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 Using Life Course Theory in Evidence-based Practice: Healthy Women, Healthy Futures

By Su An Arnn Phipps PhD, RN
The University of Oklahoma College of Nursing, Project Director, Healthy Women, Healthy Futures

The Oklahoma Healthy Women, Healthy Futures (HWHF) is a one-year program based on the life course perspective to address the interconception health of women living in poverty. HWHF was developed in 2008 in conjunction with Community Action Project (CAP) Tulsa and Educare early childhood education programs (ECE) to address the health equity of mothers whose children attend the ECE centers. Both Educare and CAP Tulsa have innovative family financial, education and neighborhood initiatives. HWHF is offered at six ECEs located in diverse geographic areas of Tulsa County experiencing the highest mortality and premature birth rates. Approximately 100 women attend the program annually.

Life course theory addresses the importance of early programming to one’s future health and development through both intergenerational programming (a woman’s preconception health) and prenatal programming (in utero). Life course considers the cumulative impact of life experiences, including multiple stresses over time that many women and families living in poverty experience. HWHF attempts to reduce such risk factors, which diminish health, and improve protective factors by improving women’s access to primary care and other health services and through health education and care coordination.

The HWHF goals are to improve maternal health and infant birth outcomes by:

  1. Improving women’s knowledge of health promotion measures and disease prevention practices. Weekly hour and a half culturally relevant health education classes are taught on site at the ECEs by the nurse educators, who also provide individualized instruction at home for those with chronic illnesses. In addition to disease prevention, nutrition and exercise, the curriculum addresses the possible contextual risks of participants, such as stress, family conflict, domestic violence, and depression. Women learn the importance of intergenerational and prenatal programming on their health and that of current and future family members.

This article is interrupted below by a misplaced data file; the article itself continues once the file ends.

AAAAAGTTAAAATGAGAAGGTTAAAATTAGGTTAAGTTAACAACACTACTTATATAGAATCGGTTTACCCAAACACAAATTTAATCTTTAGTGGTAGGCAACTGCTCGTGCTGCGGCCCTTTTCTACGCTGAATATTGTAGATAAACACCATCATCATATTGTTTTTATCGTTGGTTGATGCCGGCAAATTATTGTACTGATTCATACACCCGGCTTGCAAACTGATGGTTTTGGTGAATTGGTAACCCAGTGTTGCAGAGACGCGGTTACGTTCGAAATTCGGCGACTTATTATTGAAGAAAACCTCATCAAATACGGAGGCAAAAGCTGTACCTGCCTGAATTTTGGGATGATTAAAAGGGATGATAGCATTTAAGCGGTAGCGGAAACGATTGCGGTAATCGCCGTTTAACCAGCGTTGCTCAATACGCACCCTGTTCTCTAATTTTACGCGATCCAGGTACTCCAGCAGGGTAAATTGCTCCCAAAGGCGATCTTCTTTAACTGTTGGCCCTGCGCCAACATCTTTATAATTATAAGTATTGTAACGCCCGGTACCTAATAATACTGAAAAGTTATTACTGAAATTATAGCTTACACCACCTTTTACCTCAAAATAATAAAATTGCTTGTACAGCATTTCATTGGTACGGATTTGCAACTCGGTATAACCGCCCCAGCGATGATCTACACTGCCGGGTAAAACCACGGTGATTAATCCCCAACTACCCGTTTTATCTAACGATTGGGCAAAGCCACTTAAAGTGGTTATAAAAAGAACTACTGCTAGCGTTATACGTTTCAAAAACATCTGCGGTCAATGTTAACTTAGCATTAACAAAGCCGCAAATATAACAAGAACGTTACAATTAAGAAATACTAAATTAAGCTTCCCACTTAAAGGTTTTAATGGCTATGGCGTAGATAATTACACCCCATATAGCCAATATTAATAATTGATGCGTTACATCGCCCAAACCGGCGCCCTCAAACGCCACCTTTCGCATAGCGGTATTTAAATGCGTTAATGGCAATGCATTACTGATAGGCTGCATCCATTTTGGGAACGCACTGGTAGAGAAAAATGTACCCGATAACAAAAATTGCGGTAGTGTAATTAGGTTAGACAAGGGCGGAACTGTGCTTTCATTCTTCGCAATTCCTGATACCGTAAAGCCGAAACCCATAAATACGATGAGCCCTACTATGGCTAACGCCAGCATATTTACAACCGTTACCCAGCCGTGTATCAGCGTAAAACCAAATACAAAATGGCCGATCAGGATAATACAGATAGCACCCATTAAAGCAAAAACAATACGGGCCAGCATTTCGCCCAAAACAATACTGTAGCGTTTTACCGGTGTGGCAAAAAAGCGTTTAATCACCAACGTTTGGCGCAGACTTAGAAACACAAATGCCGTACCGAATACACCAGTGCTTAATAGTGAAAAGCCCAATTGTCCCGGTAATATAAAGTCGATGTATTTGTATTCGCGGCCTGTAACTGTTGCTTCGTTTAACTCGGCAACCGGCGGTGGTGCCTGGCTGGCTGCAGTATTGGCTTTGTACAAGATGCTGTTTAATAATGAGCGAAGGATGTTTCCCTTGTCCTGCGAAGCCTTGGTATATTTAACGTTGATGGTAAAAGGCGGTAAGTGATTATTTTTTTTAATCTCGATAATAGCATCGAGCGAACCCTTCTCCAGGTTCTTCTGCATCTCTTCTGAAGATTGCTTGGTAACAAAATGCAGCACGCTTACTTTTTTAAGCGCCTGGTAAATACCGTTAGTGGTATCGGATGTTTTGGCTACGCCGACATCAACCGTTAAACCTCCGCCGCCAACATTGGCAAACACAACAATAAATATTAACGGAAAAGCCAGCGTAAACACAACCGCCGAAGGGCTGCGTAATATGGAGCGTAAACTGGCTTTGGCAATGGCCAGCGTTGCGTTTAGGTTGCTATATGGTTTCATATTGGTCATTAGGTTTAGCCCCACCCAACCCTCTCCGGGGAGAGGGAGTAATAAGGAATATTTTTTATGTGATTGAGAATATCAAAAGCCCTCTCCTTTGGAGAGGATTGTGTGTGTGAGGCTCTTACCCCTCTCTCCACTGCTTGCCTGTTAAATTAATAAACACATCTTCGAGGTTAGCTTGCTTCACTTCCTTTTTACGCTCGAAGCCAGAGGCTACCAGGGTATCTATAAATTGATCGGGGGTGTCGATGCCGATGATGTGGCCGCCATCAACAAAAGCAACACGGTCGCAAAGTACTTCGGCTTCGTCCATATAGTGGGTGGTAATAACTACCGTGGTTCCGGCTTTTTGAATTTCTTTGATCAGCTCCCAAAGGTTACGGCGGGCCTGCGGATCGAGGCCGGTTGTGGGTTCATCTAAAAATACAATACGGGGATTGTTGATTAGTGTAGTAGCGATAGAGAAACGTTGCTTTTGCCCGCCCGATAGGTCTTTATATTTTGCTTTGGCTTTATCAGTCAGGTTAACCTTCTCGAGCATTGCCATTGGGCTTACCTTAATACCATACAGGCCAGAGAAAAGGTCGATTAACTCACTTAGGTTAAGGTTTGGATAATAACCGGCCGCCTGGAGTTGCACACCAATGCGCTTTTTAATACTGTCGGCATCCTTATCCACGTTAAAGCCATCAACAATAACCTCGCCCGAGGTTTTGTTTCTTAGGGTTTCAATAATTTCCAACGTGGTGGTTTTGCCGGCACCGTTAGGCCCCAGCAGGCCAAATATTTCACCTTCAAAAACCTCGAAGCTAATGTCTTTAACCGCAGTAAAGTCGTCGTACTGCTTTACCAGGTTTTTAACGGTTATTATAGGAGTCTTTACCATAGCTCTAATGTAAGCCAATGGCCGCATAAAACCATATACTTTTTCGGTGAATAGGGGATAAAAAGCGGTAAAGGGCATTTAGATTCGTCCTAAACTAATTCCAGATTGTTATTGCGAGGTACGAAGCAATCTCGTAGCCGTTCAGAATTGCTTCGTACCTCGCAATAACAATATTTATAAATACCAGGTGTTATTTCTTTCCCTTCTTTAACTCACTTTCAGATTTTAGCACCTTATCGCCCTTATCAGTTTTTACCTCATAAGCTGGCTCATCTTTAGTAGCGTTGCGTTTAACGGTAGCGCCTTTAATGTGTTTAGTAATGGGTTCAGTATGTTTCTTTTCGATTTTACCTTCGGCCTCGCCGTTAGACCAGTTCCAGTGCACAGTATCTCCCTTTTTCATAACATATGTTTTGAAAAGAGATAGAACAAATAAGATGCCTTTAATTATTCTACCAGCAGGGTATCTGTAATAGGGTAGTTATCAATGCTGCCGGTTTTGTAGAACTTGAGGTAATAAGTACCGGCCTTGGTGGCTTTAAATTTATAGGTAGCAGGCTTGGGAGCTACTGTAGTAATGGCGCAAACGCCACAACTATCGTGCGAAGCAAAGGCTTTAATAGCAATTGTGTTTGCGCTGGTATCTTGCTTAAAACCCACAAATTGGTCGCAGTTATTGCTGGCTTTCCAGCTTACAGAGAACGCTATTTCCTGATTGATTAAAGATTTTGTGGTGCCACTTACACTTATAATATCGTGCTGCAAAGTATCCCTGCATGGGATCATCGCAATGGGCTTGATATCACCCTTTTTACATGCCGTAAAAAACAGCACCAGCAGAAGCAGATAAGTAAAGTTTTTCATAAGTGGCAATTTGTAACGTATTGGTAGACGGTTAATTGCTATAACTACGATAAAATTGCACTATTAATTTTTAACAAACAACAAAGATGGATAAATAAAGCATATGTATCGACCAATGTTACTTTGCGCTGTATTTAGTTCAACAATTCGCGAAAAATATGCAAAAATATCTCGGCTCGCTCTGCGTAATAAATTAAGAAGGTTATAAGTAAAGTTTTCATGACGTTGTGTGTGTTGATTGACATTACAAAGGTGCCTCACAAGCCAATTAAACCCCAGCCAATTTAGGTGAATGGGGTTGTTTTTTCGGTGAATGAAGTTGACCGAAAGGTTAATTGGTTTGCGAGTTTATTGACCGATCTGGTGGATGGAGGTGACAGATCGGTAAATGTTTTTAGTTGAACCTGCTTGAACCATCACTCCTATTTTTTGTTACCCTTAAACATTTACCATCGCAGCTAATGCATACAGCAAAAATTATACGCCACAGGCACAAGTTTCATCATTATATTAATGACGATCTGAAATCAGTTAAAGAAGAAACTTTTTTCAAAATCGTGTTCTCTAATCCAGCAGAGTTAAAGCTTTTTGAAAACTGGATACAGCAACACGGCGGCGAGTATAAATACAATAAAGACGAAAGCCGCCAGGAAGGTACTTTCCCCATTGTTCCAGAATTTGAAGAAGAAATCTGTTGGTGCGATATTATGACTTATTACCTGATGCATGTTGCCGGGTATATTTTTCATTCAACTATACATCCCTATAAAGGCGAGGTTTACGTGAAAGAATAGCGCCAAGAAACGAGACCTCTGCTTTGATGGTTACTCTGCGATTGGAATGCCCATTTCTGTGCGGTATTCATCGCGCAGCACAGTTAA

2. Assisting women to improve their health through development of a health plan, which incorporates healthy lifestyle practices and a reproductive life plan, and by facilitating access to services. Each participant is a member of a care coordinator and nurse educator team. Admission assessments and plans of care are developed by the HWHF staff and participant team during home visits, and reassessments are conducted at the end of each semester with participants serving as their own "controls" to determine changes in lifestyles, knowledge and health. Qualitative data (participant feedback) gathered at these times reflect changes in the health and health practices of children and other family members as a result of women applying new knowledge to family health.

Evaluation data has shown that HWHF leads to health improvements related to improved knowledge and resultant behavior change; lifestyle improvements, such as increased exercise and better nutrition; and healthy pregnancy outcomes among participants despite 30 percent of pregnancies being moderate to high risk. Of the 41 pregnancies, 37 have resulted in term births with four late preterm births (34-36+ weeks gestation). All infants were at average weight for gestational age. Participants frequently report that their current pregnancy was different or better than their previous pregnancies. As women’s knowledge of health and wellness grows, they become empowered to change their own behavioral patterns and practices throughout their life, and influence the lives of family members and future generations as well.

For more information about HWHF, visit hwhf.ouhsc. edu. Funding is provided by the George Kaiser Family Foundation.

Healthy Women, Healthy Futures is listed as a Promising Practice in the AMCHP Innovation Station database. For more information, visit amchp.org/innovationstation.